Ask yourself which is worse? Is the crown of the helmet inherently harder than the side? Doubtful. Can a defender deliver a more powerful blow with the crown of his helmet than the side? Potentially. But, if targeting was a rule instituted for player safety, why are we asking officials to make a distinction between forceful helmet to helmet collisions?

Stanford coach David Shaw made a similar point after one of his players was concussed against UCLA.

“To me, the letter of the law is immaterial,” Shaw said. “If you have contact on one helmet to another helmet, that should be a penalty. We should go back and reword our rulings”

In regards to the same hit, the NCAA released a statement clarifying that the crown of the helmet doesn’t only refer to the top, but the front as well. Meanwhile, the side of the helmet remains legal to bash and maim with.

The Washington hit ended with a concussion. You obviously can’t call penalties based on the result of the hit, but you can also conclude that a hit that causes a concussion is exactly the type of hit these rules are meant to eliminate.

Targeting Rule Changes

Since I don’t want to be one of those people who only complains about a problem without presenting a solution, like that coworker of yours (you know the one), I have some thoughts for a better way to police illegal, malicious, and dangerous hits.

Let me start by saying I don’t think that every hit that fits the definition of targeting warrants an ejection. The rule doesn’t attempt to measure intent. So, you’re punishing an amateur (stifle your laughter) athlete for making a mistake that is sometimes unavoidable in the course of action.

Meanwhile, late hits come with no threat of ejection, despite them being malicious and egregious more often. Taunting and unsportsmanlike conduct, while potentially much less dangerous plays, also have no ejection penalty tied to them despite being intentional acts by the offending player.

But, we can learn from a recently instituted NFL rule. If a player receives two of these 15 yard personal foul penalties in the same game, they’re ejected. Two penalties signals a pattern of behavior that needs to be punished severely.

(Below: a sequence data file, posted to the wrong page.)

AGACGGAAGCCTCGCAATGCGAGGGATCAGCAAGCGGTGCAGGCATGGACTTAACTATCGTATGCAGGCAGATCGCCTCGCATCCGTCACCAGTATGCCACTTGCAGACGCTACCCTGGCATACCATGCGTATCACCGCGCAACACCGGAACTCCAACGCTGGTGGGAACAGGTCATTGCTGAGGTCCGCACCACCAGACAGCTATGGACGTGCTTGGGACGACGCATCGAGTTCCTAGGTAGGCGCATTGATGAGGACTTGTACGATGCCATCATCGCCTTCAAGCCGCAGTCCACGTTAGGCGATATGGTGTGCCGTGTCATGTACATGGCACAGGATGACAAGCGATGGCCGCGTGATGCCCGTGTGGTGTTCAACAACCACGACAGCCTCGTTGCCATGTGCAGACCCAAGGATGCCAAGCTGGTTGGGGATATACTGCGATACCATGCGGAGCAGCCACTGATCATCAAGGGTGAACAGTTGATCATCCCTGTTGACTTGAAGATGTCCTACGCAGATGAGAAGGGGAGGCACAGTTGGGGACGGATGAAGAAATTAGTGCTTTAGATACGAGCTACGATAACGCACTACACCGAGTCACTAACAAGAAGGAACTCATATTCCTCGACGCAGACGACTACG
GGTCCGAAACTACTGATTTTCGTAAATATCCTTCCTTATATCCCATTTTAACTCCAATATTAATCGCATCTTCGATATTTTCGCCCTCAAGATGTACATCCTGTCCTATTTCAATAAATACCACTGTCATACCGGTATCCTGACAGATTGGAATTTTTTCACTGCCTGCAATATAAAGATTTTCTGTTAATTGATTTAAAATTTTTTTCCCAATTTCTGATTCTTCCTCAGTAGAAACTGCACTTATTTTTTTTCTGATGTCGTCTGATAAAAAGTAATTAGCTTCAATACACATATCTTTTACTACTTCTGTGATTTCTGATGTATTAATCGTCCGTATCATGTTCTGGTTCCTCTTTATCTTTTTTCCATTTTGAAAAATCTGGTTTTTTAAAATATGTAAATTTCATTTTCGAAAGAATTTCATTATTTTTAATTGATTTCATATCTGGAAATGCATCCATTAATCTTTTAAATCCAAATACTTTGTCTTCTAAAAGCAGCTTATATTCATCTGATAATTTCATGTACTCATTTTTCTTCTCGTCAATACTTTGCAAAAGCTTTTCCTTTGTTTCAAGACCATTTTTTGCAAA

Compare that to the NCAA basketball rule for flagrant fouls. A flagrant 1 carries a stiffer penalty than a common foul, but the player isn’t ejected. A flagrant 2 results in ejection.

Why not use those same principles with targeting?

Each targeting foul is reviewed by the replay booth already. I know the idea of allowing officials to use more of their own judgement is scary. Still, introducing a distinction between an accidental or understandable targeting penalty, and a malicious and intentional targeting penalty allows for an expansion of the protection afforded to players.

A targeting 1 penalty could include any forceful hit to the head or neck area of an offensive player. The Roach hit on James Washington would qualify. Should Roach have been ejected? No. He was trying to bring down a ball carrier and came in with poor form at the wrong time. But, he should be saddled with a penalty that carries an ejection should he commit the same foul again.

The Whitmill hit on Joe Mixon would not change. It would be a targeting 2 penalty and Whitmill would be disqualified. Was his hit intentional and malicious? You could argue no. But, he had every opportunity to avoid Mixon, to hit him with another part of his body, and to hit him lower than the shoulders. He failed on all counts.

Targeting is a good addition to the game, but it seems somewhere between the genesis of the rule and the institution of it, the reason behind it got obscured.
The idea is to protect your players from serious injury. So change the rule to actually protect them.